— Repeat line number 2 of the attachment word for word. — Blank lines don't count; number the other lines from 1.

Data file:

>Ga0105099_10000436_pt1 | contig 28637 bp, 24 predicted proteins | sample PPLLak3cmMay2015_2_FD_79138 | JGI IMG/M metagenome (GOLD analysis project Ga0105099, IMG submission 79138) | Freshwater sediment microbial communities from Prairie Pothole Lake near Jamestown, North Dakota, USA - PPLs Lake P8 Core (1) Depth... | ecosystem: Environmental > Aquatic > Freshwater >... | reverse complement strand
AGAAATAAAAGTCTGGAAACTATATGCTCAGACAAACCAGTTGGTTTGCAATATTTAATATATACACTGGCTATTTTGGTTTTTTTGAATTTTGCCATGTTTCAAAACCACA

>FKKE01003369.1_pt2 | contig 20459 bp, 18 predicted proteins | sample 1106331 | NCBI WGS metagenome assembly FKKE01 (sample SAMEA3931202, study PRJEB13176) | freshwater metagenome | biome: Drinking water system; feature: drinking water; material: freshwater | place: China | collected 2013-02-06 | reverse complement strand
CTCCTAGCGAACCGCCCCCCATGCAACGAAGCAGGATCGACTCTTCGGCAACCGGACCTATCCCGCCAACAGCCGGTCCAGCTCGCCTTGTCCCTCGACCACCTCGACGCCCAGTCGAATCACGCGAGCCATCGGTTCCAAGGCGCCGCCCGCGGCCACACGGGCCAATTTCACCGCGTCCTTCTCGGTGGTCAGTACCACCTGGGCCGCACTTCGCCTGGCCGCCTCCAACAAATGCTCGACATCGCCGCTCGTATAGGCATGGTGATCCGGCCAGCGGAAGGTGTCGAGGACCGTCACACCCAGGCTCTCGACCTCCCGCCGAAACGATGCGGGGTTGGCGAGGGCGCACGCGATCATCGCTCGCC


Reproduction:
AGAAATAAAAGTCTGGAAACTATATGCTCAGACAAACCAGTTGGTTTGCAATATTTAATATATACACTGGCTATTTTGGTTTTTTTGAATTTTGCCATGTTTCAAAACCACA